Tags: Short-Term | Thinking | Central Bank | Policies

Short-Term Thinking Infecting Central Bank Policies

Short-Term Thinking Infecting Central Bank Policies

By    |   Tuesday, 23 February 2016 08:14 AM


At least two candidates for president believe short-term thinking is a cause of many of the ills the economy. Hillary Clinton promises to reshape America and promises that “nowhere will the shift from short-term to long-term thinking be more important than on Wall Street.”

It’s easy to dismiss this as campaign rhetoric because it isn’t true that short-term trading has held back economic growth. In order to function in every investors’ best interest, Wall Street needs a combination of short-term traders to provide liquidity and long-term investors to provide capital.

But a lack of truth has never stopped politicians and advisers from pursuing bad policy.

Unfortunately, campaign rhetoric now seems to be seeping into the work of economists who should know better.

A new report from the Organization for Economic Cooperation and Development (OECD) concludes Japan has exhausted all options to stimulate growth and needs structural reforms. The basis of this conclusion is the fact that negative interest rates adopted on January 29, less than a month ago, have failed to stimulate the economy.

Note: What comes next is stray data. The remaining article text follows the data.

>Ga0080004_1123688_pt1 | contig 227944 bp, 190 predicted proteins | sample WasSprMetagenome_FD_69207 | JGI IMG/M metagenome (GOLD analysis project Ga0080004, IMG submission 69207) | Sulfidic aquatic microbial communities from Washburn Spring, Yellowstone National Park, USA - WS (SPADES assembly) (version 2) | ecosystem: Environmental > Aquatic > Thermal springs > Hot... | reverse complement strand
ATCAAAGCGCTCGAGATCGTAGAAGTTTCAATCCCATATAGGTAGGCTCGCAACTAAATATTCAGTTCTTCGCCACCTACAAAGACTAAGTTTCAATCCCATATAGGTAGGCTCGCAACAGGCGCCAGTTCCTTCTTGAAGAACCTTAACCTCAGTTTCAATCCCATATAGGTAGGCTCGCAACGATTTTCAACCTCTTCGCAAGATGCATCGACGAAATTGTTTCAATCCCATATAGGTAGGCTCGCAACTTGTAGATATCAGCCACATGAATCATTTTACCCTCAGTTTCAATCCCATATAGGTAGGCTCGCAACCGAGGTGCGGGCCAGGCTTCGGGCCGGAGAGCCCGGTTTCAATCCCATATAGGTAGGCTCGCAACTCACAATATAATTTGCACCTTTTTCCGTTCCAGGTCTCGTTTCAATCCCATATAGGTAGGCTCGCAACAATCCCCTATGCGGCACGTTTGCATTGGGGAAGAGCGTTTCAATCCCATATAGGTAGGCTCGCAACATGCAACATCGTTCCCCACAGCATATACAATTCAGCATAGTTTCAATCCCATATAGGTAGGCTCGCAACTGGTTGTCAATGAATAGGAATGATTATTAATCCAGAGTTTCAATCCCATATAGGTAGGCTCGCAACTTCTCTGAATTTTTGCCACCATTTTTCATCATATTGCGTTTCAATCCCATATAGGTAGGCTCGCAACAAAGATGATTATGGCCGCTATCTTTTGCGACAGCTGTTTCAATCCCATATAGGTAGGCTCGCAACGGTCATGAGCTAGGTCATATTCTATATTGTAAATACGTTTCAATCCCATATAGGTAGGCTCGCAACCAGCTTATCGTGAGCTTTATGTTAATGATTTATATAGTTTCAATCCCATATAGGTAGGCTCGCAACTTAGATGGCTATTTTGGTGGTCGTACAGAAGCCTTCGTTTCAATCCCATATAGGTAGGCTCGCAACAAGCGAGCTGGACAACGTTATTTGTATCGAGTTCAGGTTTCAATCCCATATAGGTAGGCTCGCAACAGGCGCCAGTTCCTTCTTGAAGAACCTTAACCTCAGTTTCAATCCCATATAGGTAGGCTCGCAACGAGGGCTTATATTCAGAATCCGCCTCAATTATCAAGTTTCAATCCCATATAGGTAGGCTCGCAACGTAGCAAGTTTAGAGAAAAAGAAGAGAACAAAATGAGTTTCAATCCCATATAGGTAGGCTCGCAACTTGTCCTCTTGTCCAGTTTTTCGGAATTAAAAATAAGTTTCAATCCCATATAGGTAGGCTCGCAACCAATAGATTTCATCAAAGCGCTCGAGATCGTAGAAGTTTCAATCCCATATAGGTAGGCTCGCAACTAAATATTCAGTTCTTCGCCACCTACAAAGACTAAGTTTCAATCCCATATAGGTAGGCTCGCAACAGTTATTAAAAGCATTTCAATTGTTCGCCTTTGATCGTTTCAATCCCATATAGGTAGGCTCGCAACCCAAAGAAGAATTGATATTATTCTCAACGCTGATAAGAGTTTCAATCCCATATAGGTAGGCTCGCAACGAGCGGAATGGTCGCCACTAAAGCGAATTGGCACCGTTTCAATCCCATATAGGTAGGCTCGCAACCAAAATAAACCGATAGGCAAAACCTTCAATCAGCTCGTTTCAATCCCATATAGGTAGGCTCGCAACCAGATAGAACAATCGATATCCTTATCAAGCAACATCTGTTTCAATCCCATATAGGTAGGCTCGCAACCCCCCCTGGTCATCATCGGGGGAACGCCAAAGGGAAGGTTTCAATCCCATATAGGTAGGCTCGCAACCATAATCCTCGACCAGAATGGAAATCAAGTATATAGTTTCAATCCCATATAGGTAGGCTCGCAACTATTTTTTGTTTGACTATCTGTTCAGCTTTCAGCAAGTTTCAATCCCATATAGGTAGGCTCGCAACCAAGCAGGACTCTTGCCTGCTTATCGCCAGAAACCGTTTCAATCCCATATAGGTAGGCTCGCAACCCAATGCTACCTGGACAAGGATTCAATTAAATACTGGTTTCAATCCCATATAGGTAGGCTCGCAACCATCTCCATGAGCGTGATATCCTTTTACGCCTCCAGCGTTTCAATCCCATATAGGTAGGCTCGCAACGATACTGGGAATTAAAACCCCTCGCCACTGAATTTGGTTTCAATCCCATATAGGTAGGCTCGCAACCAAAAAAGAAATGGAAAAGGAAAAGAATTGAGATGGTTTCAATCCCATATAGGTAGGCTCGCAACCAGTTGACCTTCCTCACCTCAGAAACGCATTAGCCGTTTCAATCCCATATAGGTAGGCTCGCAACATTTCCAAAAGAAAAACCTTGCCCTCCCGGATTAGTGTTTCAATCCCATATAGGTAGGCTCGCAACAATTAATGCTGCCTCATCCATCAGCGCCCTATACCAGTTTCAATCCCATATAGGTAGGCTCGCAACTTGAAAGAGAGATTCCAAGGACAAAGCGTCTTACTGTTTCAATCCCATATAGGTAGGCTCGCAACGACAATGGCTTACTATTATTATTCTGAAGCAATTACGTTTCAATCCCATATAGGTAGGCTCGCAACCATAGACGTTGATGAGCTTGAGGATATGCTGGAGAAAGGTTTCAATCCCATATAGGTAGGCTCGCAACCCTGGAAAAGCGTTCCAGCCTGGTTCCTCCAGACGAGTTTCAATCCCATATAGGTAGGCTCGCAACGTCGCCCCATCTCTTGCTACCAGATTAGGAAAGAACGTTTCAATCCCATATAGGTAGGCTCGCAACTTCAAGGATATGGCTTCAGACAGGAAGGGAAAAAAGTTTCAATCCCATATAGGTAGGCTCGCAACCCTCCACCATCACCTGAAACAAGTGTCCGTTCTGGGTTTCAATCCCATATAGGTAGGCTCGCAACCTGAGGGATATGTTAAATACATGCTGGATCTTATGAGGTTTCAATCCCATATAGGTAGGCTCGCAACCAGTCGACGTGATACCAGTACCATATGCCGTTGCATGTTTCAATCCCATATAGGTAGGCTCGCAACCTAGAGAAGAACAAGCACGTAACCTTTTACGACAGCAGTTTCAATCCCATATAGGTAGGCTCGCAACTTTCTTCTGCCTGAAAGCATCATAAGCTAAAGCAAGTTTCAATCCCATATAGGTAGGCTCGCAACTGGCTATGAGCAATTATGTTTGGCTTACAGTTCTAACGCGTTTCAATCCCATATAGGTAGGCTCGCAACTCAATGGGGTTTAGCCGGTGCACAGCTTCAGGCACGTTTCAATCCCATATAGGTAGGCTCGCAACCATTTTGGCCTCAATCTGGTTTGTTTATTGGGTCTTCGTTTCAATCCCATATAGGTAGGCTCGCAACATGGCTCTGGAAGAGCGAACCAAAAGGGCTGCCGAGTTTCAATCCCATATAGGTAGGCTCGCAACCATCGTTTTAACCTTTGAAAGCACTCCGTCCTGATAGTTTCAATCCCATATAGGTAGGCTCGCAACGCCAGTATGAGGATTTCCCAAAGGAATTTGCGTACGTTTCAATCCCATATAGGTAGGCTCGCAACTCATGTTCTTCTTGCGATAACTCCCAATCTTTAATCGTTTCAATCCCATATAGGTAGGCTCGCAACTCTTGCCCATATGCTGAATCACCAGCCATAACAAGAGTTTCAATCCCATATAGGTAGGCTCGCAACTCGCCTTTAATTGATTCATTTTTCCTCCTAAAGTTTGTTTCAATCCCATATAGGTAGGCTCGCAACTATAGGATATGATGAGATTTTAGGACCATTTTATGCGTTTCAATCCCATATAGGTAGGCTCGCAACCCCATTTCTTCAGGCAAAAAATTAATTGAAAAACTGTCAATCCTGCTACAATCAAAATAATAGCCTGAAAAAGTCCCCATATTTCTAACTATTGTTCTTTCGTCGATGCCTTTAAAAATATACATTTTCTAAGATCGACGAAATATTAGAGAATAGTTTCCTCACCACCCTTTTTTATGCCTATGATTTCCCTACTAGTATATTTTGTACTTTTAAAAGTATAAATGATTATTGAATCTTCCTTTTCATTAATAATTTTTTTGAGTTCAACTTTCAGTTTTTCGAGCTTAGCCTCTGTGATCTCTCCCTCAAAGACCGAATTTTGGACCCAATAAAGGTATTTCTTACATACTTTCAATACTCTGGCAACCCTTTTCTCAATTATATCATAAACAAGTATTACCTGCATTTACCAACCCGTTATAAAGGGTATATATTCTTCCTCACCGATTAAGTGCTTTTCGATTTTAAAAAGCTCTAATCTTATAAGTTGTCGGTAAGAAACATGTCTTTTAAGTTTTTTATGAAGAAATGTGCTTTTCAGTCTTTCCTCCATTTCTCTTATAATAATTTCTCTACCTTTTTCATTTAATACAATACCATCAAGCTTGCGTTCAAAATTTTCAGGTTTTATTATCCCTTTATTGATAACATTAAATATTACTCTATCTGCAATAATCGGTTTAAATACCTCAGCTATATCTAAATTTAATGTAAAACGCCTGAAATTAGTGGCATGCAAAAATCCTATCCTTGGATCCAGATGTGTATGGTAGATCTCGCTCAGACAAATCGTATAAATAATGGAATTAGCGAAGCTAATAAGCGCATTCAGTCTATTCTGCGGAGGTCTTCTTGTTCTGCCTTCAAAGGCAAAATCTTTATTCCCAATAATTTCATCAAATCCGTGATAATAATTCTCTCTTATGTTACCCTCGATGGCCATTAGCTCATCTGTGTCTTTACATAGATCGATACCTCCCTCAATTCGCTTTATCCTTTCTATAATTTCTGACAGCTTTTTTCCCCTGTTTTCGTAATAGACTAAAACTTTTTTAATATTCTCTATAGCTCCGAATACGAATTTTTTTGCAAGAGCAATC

While chairing the Federal Reserve, Alan Greenspan repeatedly referenced the fact that monetary policy affects the economy with a lag. That lag can be as long as 12 to 18 months. This wisdom has been lost in recent years. Greenspan’s successors have watched stock market reactions to statements to gauge the effectiveness of their policies. Now the OECD is expecting rate changes to affect economies within days of an announcement.

With a focus on the short term, central banks will lose sight of their missions to ensure stable economic growth over time. This shift in focus could explain why the recovery of recent years has been lackluster. If Presidential candidates bring their misguided beliefs to the White House, global economies might never achieve their full growth potential.

Michael Carr, CMT, is a subadviser to a mutual fund family and a chartered market technician. To read more Michael Carr, CLICK HERE NOW.

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At least two candidates for president believe short-term thinking is a cause of many of the ills the economy.
Short-Term, Thinking, Central Bank, Policies
325
2016-14-23
Tuesday, 23 February 2016 08:14 AM
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